The World Health Organization (WHO) has expressed concern over the increasing prevalence of respiratory infectious diseases in the WHO European Region. With the onset of colder weather, several countries including Czechia, Finland, Italy, Latvia, and Slovakia are experiencing a surge in respiratory illnesses. Young children are particularly affected, with a significant rise in symptoms such as fever and cough, similar to last year. The increase is primarily attributed to respiratory syncytial virus (RSV) infections, which are common during the autumn, winter, and spring months in Europe.
RSV infections typically present with symptoms such as runny nose, cough, fever, and wheezing. While most cases resolve within a few weeks, severe infections can lead to bronchiolitis or pneumonia. Alongside the rise in RSV infections, there is also an increase in COVID-19 cases and a smaller but notable surge in seasonal influenza. Some countries are also reporting more infections and hospitalizations related to Mycoplasma pneumoniae, a bacterial cause of community-acquired pneumonia among children.
The surge in RSV activity is reflected in a sharp rise in RSV-related hospitalizations among young children, especially those under 6 months old. RSV infections are a significant contributor to deaths in children under 5 years old. While most children will inevitably contract RSV, extra precautions are recommended for preterm babies and infants under 6 months, particularly those with underlying lung and heart disease.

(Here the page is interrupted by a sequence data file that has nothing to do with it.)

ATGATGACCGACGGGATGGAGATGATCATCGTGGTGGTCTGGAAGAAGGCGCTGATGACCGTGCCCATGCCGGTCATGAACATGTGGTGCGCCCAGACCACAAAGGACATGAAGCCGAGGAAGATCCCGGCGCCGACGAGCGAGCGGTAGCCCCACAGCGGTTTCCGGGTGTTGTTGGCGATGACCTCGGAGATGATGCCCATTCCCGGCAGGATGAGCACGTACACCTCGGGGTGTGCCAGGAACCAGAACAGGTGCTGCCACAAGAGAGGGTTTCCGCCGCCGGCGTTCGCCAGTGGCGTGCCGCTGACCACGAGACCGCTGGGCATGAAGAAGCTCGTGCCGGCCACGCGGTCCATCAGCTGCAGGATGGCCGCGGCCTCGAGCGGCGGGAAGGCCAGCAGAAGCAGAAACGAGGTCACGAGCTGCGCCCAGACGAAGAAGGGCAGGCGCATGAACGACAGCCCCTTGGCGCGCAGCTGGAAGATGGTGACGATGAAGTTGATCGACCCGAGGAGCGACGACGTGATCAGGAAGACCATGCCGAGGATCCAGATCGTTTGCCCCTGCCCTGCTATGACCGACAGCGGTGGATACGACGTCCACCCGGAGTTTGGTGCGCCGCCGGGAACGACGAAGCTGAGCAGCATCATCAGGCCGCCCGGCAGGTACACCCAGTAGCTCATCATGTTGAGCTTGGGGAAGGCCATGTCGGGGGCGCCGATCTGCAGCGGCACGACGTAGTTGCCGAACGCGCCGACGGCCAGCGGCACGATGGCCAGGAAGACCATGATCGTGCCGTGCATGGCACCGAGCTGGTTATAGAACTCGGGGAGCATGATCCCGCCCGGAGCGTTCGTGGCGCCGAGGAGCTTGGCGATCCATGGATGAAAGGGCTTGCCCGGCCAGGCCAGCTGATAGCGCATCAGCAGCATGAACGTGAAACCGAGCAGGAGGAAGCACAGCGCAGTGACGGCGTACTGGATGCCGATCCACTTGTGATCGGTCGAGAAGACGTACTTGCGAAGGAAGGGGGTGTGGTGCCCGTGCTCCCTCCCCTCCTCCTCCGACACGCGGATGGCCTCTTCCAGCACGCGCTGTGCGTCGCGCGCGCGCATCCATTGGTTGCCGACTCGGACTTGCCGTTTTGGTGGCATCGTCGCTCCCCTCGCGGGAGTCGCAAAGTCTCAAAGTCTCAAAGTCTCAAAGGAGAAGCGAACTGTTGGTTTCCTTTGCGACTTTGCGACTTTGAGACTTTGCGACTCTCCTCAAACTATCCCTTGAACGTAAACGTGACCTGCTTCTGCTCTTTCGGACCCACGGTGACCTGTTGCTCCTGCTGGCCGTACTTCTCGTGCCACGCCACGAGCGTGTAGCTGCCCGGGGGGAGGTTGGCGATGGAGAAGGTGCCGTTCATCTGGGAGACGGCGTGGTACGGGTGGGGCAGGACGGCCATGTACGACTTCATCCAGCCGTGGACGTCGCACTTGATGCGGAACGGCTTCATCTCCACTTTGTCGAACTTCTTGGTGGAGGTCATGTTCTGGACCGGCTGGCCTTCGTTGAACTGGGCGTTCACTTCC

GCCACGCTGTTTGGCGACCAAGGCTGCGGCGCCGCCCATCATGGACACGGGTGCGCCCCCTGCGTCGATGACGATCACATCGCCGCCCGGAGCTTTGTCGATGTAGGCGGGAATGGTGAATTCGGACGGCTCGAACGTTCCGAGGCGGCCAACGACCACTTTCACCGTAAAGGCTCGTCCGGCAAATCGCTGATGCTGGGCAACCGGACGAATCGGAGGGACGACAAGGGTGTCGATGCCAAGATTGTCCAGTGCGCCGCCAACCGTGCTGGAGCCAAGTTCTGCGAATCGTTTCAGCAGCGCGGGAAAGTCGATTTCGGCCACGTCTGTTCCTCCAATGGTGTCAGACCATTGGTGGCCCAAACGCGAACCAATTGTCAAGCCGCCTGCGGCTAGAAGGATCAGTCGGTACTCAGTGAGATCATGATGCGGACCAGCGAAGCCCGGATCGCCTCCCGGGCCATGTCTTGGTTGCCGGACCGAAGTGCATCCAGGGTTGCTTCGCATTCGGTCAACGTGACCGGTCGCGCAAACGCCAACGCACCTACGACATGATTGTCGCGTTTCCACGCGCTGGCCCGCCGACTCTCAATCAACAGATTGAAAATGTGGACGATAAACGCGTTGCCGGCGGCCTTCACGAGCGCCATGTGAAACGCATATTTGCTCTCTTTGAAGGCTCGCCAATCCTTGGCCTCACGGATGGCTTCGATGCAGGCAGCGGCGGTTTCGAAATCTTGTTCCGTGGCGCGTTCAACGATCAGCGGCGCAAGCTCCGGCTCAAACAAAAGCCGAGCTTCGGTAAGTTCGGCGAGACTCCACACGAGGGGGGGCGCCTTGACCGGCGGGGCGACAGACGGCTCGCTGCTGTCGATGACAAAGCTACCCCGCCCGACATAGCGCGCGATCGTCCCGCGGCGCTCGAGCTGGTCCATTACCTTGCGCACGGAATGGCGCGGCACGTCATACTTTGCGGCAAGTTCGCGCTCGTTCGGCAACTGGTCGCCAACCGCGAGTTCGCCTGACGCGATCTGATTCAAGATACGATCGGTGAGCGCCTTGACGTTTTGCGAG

COVID-19 continues to be a significant threat, especially among older individuals and those with risk factors for severe disease. Although hospitalization rates remain lower compared to last year, several countries, including Czechia, Finland, Italy, Latvia, and Slovakia, are witnessing an upward trend in COVID-19 hospitalizations. Dr. Marc-Alain Widdowson from the WHO Regional Office for Europe suggests that infections among children who were protected during the pandemic may contribute to this year’s surge in respiratory pathogens.
Despite these concerning trends, the WHO emphasizes the importance of COVID-19 and influenza vaccines in mitigating the impact of respiratory illnesses. Vaccination efforts are targeting high-risk groups such as older adults, individuals with chronic diseases, and healthcare workers. Health authorities are actively promoting the uptake of vaccines and encouraging protective measures such as handwashing, staying home when ill, ensuring better ventilation, and taking advantage of vaccination opportunities to curb the spread of respiratory viruses.
As the winter respiratory illness season progresses, the WHO underscores the need for ongoing research, robust surveillance, and dynamic public health responses. Collaboration with Member States is essential to address the complexities of this multifaceted challenge and emphasize the significance of collective efforts in safeguarding public health. The evolving landscape of respiratory infections in Europe highlights the necessity of proactive measures and well-equipped health systems to effectively manage multiple threats.
It is important to note that in addition to Czechia, Finland, Italy, Latvia, and Slovakia, Poland is also experiencing a high number of rising COVID-19 infections. However, it should be acknowledged that some countries in Europe are not reporting COVID-19 statistics to the WHO or the European Centre for Disease Prevention and Control (ECDC). Additionally, certain countries, like France, are implementing geolocation blockings to restrict foreign media coverage of the developing crisis on their official health sites.